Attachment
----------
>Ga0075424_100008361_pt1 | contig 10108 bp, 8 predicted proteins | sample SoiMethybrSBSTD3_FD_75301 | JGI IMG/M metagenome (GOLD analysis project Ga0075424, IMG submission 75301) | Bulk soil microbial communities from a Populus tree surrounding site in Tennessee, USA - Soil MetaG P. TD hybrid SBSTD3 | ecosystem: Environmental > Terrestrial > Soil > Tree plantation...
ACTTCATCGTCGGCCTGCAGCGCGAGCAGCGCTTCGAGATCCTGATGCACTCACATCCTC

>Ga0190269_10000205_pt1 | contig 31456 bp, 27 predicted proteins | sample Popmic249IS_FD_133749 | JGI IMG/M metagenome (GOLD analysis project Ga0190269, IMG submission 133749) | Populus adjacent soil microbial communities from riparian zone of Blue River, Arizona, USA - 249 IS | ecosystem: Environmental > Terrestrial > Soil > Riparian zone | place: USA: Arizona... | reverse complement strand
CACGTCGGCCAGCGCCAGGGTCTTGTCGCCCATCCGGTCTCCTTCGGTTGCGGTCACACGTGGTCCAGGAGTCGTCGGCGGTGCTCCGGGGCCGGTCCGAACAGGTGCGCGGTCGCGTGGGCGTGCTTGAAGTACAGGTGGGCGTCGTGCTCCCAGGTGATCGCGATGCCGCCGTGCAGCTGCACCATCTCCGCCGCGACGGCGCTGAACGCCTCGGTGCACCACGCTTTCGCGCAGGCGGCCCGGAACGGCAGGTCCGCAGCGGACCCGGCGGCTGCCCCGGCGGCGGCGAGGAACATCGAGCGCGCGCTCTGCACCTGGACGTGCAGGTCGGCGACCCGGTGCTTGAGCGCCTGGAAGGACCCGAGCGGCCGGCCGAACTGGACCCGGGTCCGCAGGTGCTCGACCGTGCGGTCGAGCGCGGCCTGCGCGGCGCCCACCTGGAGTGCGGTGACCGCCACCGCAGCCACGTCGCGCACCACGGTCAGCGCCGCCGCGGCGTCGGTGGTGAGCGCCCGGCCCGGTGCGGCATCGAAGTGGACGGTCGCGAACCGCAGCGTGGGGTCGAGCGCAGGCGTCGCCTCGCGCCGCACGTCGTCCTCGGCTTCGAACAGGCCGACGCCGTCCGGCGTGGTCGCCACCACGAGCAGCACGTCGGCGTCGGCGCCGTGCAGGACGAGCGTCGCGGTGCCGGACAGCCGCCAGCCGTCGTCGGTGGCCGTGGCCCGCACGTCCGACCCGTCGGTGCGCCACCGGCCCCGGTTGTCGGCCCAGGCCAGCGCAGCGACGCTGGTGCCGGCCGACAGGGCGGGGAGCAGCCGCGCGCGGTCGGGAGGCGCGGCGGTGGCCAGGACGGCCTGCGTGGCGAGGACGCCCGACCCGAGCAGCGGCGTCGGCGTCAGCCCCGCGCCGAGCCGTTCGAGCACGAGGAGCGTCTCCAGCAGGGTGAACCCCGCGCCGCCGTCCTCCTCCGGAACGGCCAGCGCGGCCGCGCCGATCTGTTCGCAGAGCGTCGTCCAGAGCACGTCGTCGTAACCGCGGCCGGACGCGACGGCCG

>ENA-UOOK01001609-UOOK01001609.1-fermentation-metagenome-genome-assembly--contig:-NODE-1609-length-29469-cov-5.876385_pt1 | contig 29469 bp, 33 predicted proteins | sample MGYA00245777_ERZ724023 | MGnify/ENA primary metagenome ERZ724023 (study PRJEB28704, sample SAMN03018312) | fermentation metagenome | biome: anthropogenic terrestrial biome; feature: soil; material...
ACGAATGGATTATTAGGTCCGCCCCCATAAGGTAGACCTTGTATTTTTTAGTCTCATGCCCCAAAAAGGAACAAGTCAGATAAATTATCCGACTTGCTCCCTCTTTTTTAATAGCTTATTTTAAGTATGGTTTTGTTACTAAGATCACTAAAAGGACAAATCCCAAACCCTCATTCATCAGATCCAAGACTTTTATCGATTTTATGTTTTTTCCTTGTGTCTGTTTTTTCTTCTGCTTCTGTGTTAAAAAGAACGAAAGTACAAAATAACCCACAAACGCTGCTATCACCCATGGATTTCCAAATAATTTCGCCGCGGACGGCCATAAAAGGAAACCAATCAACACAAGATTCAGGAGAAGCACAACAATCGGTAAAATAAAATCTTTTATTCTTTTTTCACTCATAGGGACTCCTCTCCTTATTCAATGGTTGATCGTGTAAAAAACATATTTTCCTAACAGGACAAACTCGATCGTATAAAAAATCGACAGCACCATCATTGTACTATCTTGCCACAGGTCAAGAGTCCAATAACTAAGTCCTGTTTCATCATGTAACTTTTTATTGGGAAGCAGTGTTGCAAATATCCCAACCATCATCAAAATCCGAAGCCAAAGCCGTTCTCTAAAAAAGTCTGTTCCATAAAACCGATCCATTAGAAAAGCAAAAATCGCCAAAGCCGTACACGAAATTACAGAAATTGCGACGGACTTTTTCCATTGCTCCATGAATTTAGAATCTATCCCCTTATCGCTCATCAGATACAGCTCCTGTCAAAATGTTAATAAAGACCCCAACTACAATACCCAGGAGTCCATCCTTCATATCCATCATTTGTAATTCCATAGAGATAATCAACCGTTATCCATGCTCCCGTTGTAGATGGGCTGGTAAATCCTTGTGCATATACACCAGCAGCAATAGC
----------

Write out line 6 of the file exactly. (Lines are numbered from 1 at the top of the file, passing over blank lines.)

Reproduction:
ACGAATGGATTATTAGGTCCGCCCCCATAAGGTAGACCTTGTATTTTTTAGTCTCATGCCCCAAAAAGGAACAAGTCAGATAAATTATCCGACTTGCTCCCTCTTTTTTAATAGCTTATTTTAAGTATGGTTTTGTTACTAAGATCACTAAAAGGACAAATCCCAAACCCTCATTCATCAGATCCAAGACTTTTATCGATTTTATGTTTTTTCCTTGTGTCTGTTTTTTCTTCTGCTTCTGTGTTAAAAAGAACGAAAGTACAAAATAACCCACAAACGCTGCTATCACCCATGGATTTCCAAATAATTTCGCCGCGGACGGCCATAAAAGGAAACCAATCAACACAAGATTCAGGAGAAGCACAACAATCGGTAAAATAAAATCTTTTATTCTTTTTTCACTCATAGGGACTCCTCTCCTTATTCAATGGTTGATCGTGTAAAAAACATATTTTCCTAACAGGACAAACTCGATCGTATAAAAAATCGACAGCACCATCATTGTACTATCTTGCCACAGGTCAAGAGTCCAATAACTAAGTCCTGTTTCATCATGTAACTTTTTATTGGGAAGCAGTGTTGCAAATATCCCAACCATCATCAAAATCCGAAGCCAAAGCCGTTCTCTAAAAAAGTCTGTTCCATAAAACCGATCCATTAGAAAAGCAAAAATCGCCAAAGCCGTACACGAAATTACAGAAATTGCGACGGACTTTTTCCATTGCTCCATGAATTTAGAATCTATCCCCTTATCGCTCATCAGATACAGCTCCTGTCAAAATGTTAATAAAGACCCCAACTACAATACCCAGGAGTCCATCCTTCATATCCATCATTTGTAATTCCATAGAGATAATCAACCGTTATCCATGCTCCCGTTGTAGATGGGCTGGTAAATCCTTGTGCATATACACCAGCAGCAATAGC